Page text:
The public eye turned, at least for a moment, to Barry Farm during a roundtable At-Large Councilmember Anita Bonds hosted last Thursday. Redevelopment plans for the 444-unit public housing complex in Southeast have languished under the city’s leadership for over 12 years.
Officials across a handful of local agencies have long hoped to turn the sprawling complex of apartment units, operated by DC Housing Authority, into a mixed-income development that includes hundreds of market-rate units and retail space alongside its public housing offerings.
That plan is wrapped into the New Communities Initiative, which aims to revitalize four distressed neighborhoods across the city. But it hit yet another roadblock when, in April, the D.C. Court of Appeals vacated the Zoning Commission’s approval of a plan to redevelop Barry Farm. Just one month later, the city withdrew its Planned Unit Development applications for the site from the Zoning Commission.
The Housing Authority has pushed ahead with plans to abate and demolish the property anyway, and has given the remaining Barry Farm residents two options: Move into another public housing property in D.C., or accept a federally-funded housing voucher, which subsidizes much of a tenant’s housing cost but requires them to secure their own unit on the private rental market. But both options have flaws, tenants and advocates say.
The public housing waiting list in D.C. is tens of thousands of people long, and Barry Farm residents say they’re worried they either won’t find a unit, or will be forced to live in an unclean, unsafe building. (DCHA Director Tyrone Garrett, however, testified that DCHA has units available for any Barry Farm family that chooses this option.) Vouchers present a different challenge, with tenants testifying that landlords deny them leases simply for being voucher holders, a practice called “source of income” discrimination that’s illegal in D.C.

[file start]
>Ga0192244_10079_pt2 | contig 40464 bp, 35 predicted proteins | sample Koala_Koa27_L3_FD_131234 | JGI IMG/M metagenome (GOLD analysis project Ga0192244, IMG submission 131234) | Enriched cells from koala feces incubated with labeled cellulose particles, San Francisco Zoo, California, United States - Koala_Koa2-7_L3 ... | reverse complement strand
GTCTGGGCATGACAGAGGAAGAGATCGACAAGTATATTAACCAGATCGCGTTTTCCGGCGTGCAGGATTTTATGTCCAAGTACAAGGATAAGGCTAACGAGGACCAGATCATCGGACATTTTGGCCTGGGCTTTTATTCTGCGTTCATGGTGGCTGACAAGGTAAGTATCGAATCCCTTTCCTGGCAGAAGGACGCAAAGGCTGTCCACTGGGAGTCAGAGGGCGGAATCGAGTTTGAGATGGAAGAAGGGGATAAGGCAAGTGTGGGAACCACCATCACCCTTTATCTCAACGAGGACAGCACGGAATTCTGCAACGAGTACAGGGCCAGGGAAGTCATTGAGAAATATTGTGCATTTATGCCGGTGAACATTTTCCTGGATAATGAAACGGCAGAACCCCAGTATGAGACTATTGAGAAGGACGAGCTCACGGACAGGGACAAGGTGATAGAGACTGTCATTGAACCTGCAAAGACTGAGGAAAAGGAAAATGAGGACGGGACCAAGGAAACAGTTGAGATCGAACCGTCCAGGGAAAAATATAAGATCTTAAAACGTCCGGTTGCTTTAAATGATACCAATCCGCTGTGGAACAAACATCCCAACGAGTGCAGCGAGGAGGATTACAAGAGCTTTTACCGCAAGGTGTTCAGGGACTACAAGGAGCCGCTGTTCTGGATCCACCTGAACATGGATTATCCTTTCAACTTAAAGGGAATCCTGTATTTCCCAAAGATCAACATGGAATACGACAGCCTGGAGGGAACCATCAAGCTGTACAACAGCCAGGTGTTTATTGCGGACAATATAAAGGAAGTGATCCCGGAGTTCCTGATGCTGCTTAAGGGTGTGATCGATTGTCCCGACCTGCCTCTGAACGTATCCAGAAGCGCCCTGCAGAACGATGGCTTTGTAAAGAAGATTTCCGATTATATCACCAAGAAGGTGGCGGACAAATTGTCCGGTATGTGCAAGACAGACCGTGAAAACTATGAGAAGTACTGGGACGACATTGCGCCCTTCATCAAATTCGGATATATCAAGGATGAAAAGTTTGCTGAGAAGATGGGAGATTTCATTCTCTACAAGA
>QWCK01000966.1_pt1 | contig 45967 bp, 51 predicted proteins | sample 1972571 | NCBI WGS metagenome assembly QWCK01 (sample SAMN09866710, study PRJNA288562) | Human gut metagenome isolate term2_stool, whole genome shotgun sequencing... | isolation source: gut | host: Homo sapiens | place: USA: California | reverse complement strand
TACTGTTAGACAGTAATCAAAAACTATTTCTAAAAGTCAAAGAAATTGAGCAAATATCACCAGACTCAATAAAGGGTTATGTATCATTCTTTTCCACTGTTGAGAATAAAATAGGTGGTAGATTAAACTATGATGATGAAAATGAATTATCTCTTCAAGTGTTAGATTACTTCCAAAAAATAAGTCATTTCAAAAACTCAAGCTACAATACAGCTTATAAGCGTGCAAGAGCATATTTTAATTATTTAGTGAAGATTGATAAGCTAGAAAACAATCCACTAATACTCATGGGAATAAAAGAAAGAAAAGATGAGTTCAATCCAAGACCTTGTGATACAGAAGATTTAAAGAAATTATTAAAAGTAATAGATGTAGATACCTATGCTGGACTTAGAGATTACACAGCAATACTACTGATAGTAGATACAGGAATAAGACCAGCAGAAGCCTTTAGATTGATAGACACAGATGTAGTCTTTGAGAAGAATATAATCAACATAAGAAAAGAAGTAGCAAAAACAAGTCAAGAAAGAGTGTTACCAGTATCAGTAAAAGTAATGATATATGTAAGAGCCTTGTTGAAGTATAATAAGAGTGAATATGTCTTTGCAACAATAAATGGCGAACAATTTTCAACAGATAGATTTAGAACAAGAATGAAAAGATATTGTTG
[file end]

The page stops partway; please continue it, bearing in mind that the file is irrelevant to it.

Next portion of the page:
Barry Farm residents, many of whom have complained for years about the deteriorating quality of their apartments, and shared concerns that they’d be displaced during the renovation, hoped that the Council’s Thursday roundtable would provide clarity about the status of the project.
But those hopes were likely dashed from the outset, when Bonds opened the roundtable with a warning that would set the tone for the nearly 4.5-hour hearing. “Up front it should be understood that the executive witnesses today will likely be unable to answer certain questions about next steps with specificity,” Bonds said, “simply because they are in the process of deliberating about how to move forward based on the results of a court case.”
For nearly two hours, a panel of councilmembers––including Bonds, At-Large Councilmember Robert White, Ward 1 Councilmember Brianne Nadeau, and Ward 8 Councilmember Trayon White––tried to extract specifics from DCHA’s Garrett and NCI Director Angie Rodgers about the city’s plan for Barry Farm.
Public witnesses, largely residents of Barry Farm, spent another two and a half hours describing the emotional and physical volatility of their time living at the property.
In that spirit, Robert White asked Garrett and Rodgers whether there are any “salvageable parts” of the city’s initial plan to develop Barry Farm, after referring to the current state of the project as “a worst-case scenario.” He didn’t receive a concrete answer.
“DCHA is simply reevaluating its next steps,” Garrett told the crowd at the outset, emphasizing that one of the authority’s main priorities is finding suitable housing for the remaining 90 families at Barry Farm, a figure that reflects a roughly 80 percent vacancy rate. Garrett says that DCHA’s “optimistic” goal is to have the property totally vacated by the end of October, though 20 families have not decided whether they want a voucher or to remain in public housing.